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Doug Ford gives children’s hospitals annual $330M booster shot

Queen’s Park is giving children’s hospitals an annual booster shot worth $330 million.

Lauded as the largest single expansion of pediatric health-care capacity in Ontario history, Premier Doug Ford insisted the new funding would “provide more children with the care they need close to home.”

“We’re tackling wait times, adding new beds, and building up our health-care workforce to ensure everyone in Ontario, including and especially our children and youth, have access to the care they need, when and where they need it,” Ford told reporters at Ottawa’s Children’s Hospital of Eastern Ontario.

Alex Munter, the hospital’s chief executive officer, hailed the investment, saying it would “still be paying dividends” years from now.

When Prime Minister Justin Trudeau and the provincial and territorial leaders reached a new 10-year, $46.2-billion health-care accord in February, there was an immediate $2-billion to tackle the crisis in pediatric hospitals and emergency rooms, and ongoing wait times for surgeries.

Ford emphasized the province’s $330-million is “not one-time funding, it’s ongoing funding,” to give children’s hospitals — like Toronto’s SickKids — more stability.

“We’re going to continue to build on that — we know that when your child gets sick, the last thing you want to deal with is a backlog list or a wait-list. You want care and you want it fast,” the premier said.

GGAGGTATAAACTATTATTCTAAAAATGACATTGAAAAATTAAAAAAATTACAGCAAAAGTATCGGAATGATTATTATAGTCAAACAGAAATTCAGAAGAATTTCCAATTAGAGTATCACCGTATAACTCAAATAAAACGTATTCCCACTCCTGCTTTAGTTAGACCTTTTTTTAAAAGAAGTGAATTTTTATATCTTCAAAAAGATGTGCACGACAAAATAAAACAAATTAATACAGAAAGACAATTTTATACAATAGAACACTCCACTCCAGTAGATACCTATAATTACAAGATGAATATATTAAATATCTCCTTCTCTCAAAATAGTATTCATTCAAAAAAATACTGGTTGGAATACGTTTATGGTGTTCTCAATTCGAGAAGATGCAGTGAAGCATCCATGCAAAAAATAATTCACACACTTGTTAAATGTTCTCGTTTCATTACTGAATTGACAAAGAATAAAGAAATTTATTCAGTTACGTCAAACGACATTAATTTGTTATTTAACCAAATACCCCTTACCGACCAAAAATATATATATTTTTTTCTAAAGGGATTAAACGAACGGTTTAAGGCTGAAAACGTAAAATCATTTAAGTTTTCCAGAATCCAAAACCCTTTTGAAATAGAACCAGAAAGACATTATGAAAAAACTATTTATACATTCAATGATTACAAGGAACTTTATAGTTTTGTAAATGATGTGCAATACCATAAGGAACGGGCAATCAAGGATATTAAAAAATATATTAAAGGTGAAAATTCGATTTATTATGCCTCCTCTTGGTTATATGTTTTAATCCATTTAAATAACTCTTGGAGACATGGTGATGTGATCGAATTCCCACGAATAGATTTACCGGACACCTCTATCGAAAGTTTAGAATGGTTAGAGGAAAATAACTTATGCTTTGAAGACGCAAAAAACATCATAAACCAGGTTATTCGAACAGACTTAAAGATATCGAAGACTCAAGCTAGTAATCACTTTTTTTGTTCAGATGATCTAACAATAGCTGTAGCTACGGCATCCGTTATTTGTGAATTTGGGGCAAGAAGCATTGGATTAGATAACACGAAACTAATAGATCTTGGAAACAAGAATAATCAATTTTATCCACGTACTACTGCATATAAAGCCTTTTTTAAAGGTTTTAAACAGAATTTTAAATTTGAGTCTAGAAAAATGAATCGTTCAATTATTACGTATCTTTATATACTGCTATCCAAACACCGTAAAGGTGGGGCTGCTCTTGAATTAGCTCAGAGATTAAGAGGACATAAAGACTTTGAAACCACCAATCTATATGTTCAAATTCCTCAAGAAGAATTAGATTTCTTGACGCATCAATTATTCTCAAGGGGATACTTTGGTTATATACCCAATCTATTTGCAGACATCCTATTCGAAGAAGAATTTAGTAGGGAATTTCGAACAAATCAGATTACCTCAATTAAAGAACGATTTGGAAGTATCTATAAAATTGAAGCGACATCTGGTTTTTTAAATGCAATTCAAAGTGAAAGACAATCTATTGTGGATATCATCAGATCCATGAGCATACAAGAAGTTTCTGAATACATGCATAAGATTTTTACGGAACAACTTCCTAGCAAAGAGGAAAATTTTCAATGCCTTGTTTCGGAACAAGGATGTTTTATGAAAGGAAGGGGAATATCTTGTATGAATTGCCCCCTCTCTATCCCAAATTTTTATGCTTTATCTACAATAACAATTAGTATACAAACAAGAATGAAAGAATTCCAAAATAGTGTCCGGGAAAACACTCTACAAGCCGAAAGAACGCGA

“That’s why this new investment will be targeted at high-impact initiatives that can be implemented quickly to reduce wait-lists for youth and connect more children to the care they need when they need it.”

The money is designed to help hire more pediatric surgical staff, increase diagnostic-imaging access, improve service at emergency departments, reduce mental-health services wait times for children and youth, among slews of other initiatives.

Anthony Dale, president and CEO of the Ontario Hospital Association, said the “targeted investments will equip hospitals with the resources needed to plan for new and growing demand.”

“As hospitals continue to recover from the COVID-19 pandemic and prepare for an anticipated fall and winter surge, Ontario’s hospitals are grateful for the government’s continued commitment to addressing long-standing capacity challenges across the health-care system,” said Dale.

Dr. Andrew Park, president of the Ontario Medical Association, which represents the province’s doctors, said the cash injection should “help clear the backlog of surgeries and other pediatric care built up during the pandemic.”

The provincial government is trying to get in front of any reprise of last winter’s problems when children’s hospitals were swamped by a post-pandemic surge of respiratory viruses like flu and RSV.

Robert Benzie is the Star’s Queen’s Park bureau chief and a reporter covering Ontario politics. Follow him on Twitter: @robertbenzie


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